On Wednesday, Governor Pat Quinn dressed up the demands of a hostage-taker into a state budget address—again.
In advance of the permanently temporary personal and corporate income tax increases he imposed on Illinois in 2011, Quinn argued that without the tax increases, social service providers would suffer.
In fact, he would see to it that they did.
Quinn’s less than subtle message to the human services community was that if they wanted to avoid seeing the invoices they submitted to the state for services rendered put into the permanently permanent pay-no-mind bin in the Governor’s office they best fall in line.
Quinn did not conjure up a darling cartoon character to deliver that message. He did it himself.
This is the same Pat Quinn who sanctioned an effort by the Service Employees International Union (SEIU) to insert themselves between parents and their developmentally disabled children.
Adding more dues-paying beings to SEIU’s rolls was more important to Quinn than protecting as inviolate the bond between a developmentally disabled child and the primary caregivers upon whom he relies—his mom and dad. This matter is now pending before the United States Supreme Court (Harris v. Quinn).
Pat Quinn enjoys a public perception generated by the state-run media that while he is perhaps not the gold standard in competence, Quinn is generally honest and kind-hearted.
As is so often the case in Illinois politics, it is the converse that turns out to be true. The avuncular Quinn is not nearly the Chauncey Gardiner character he appears to be. His regular guy shtick and affable demeanor belies a cold, calculating propensity to exploit vulnerable people as the means to his political ends.
After publicly declaring that his word means nothing by codifying that in Illinois, to paraphrase Milton Friedman, nothing is so permanent as a temporary tax increase, Quinn has quickly moved into the enforcement phase.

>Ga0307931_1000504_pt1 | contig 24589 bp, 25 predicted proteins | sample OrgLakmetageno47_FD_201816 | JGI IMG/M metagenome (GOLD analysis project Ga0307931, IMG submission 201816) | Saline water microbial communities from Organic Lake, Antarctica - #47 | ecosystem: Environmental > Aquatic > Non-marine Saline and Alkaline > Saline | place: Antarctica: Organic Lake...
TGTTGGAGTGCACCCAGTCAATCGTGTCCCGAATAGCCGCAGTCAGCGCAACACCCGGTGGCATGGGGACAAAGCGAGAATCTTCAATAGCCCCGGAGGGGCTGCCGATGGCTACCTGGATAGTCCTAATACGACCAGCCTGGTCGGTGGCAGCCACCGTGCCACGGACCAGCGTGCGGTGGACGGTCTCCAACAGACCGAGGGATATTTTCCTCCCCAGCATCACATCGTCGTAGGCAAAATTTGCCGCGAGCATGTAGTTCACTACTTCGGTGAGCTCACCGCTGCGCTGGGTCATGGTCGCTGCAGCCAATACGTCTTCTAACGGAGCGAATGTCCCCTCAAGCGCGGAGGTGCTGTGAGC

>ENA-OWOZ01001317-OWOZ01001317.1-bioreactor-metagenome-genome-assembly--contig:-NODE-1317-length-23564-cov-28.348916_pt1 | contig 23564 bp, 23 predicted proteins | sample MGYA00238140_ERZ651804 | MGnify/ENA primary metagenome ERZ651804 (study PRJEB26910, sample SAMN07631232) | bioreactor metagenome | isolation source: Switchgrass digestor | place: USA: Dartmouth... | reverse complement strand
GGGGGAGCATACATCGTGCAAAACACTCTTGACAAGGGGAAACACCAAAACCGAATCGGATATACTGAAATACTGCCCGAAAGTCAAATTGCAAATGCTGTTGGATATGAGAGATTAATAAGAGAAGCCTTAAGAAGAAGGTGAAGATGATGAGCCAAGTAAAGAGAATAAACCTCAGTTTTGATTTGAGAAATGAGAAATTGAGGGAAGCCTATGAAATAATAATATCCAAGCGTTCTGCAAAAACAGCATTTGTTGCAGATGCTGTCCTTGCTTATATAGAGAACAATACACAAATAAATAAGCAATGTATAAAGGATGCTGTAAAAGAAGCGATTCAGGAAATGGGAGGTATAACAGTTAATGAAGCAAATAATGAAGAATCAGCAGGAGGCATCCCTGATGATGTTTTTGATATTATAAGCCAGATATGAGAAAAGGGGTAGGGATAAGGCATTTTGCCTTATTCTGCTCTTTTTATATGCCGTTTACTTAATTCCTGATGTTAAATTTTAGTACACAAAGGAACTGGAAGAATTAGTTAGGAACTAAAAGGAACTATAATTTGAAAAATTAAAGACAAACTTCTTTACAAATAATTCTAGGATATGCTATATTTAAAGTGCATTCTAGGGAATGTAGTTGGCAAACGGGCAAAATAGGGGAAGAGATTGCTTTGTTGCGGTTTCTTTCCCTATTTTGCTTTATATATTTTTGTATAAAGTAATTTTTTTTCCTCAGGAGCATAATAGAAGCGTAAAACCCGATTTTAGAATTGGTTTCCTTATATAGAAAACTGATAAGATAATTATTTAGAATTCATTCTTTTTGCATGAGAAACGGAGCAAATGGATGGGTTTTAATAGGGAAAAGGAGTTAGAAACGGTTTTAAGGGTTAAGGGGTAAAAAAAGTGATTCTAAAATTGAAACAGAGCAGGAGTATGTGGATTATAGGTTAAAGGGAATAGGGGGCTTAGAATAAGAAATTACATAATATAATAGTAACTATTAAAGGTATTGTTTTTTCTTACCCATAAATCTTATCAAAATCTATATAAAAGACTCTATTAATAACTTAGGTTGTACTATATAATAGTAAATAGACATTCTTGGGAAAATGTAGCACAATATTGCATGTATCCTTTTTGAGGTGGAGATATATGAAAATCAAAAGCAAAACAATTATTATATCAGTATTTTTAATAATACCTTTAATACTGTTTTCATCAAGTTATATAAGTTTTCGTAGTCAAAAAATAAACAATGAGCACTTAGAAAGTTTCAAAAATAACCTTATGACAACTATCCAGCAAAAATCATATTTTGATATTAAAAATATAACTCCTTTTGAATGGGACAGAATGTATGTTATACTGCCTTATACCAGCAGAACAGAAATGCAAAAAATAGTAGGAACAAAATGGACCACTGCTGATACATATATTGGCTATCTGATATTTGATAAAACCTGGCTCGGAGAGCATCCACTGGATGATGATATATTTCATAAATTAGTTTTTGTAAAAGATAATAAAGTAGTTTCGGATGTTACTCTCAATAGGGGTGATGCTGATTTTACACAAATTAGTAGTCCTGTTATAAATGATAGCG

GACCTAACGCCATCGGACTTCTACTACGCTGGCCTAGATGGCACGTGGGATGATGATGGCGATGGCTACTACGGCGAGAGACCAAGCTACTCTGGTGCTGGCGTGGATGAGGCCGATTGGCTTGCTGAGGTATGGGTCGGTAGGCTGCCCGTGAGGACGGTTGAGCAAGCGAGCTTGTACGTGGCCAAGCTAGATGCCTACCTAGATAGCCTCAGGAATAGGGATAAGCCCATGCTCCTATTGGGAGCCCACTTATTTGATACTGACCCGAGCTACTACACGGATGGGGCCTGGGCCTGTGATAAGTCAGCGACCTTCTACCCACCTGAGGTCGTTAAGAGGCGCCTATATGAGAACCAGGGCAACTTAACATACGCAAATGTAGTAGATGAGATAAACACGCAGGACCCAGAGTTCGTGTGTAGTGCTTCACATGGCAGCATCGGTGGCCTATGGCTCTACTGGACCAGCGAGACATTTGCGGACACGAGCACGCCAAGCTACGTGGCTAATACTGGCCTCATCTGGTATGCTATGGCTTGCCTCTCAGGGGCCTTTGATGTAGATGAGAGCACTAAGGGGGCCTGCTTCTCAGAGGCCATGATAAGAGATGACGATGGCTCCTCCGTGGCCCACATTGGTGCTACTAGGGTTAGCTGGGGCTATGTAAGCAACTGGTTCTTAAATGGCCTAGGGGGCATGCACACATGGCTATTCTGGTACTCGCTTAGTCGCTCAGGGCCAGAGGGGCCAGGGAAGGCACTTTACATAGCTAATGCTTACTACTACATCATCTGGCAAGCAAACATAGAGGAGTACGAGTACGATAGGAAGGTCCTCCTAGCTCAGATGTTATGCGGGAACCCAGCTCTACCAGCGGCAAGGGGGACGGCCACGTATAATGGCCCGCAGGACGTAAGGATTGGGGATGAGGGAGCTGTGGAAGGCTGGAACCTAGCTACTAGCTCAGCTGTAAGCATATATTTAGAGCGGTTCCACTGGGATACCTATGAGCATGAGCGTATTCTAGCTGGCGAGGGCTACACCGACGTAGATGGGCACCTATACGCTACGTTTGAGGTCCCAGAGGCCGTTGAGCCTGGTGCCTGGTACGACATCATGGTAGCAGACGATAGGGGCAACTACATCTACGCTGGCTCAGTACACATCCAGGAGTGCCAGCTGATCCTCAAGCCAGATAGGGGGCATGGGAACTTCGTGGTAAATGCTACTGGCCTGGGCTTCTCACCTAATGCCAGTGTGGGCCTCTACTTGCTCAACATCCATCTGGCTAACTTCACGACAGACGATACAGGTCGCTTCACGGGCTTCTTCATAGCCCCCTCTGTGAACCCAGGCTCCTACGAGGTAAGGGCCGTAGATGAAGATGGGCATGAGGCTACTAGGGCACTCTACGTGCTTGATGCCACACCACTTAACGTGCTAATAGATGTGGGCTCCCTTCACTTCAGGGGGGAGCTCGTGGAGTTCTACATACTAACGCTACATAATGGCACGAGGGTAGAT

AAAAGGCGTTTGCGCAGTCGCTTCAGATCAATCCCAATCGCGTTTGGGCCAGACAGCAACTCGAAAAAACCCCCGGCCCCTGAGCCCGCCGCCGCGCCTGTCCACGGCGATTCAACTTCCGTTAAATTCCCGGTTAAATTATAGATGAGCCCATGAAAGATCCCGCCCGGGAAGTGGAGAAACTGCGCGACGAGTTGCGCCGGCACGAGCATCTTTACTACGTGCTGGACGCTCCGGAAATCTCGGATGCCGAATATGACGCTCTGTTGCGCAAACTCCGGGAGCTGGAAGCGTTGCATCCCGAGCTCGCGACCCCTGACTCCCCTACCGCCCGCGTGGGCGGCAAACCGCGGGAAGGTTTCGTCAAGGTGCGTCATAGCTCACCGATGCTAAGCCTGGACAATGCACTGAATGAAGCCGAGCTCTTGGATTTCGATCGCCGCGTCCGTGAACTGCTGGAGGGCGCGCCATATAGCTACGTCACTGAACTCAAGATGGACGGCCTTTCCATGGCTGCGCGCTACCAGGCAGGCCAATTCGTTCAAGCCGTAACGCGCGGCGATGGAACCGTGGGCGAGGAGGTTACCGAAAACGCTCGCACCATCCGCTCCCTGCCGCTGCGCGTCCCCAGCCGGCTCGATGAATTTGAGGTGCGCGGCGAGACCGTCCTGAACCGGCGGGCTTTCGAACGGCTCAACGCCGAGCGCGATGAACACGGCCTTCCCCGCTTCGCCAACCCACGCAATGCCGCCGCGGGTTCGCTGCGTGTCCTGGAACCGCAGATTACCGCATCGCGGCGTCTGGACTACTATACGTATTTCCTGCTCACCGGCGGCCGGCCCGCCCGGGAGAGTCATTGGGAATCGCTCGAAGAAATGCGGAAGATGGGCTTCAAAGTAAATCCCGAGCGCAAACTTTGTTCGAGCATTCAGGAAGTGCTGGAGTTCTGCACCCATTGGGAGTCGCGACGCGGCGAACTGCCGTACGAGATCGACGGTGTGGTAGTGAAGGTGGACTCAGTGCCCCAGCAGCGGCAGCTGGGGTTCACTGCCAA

Quinn communicated to hospice providers, for example, that he will eliminate the hospice benefit provided by Illinois’ Medicaid program if the temporary personal and corporate income taxes are not made permanent.
The hospice benefit in question provides for palliative care for the terminally ill. That care most often occurs in the home as opposed to an institutional setting so as to improve a person’s quality of life before he or she dies.
In effect—and this is not my opinion but rather the opinion of hospice care providers I contacted—Quinn is threatening the end-of-life care for dying children and adults.
Quinn is seizing a political opportunity to bully individuals and their loved ones when they are at their most vulnerable to satisfy his public sector union financiers who want a permanent tax increase (and more still) and thus advance his electoral interests.
In the classic movie “The Agony and the Ecstasy,” which tells the story of Michelangelo’s commission from Pope Julius II to paint the ceiling of the Sistine Chapel, there is a running exchange between the impatient Pope Julius (Rex Harrison) and the perfectionist Michelangelo (Charlton Heston) wherein Pope Julius routinely asks Michelangelo, “When will you make an end?” Michelangelo’s reply is always, “When I am finished!”
In the black art of Illinois politics, I am left to wonder, when we will make an end of Pat Quinn and his thuggery?
And I am left to hope that the Illinois electorate decides to do so in November before we are finished.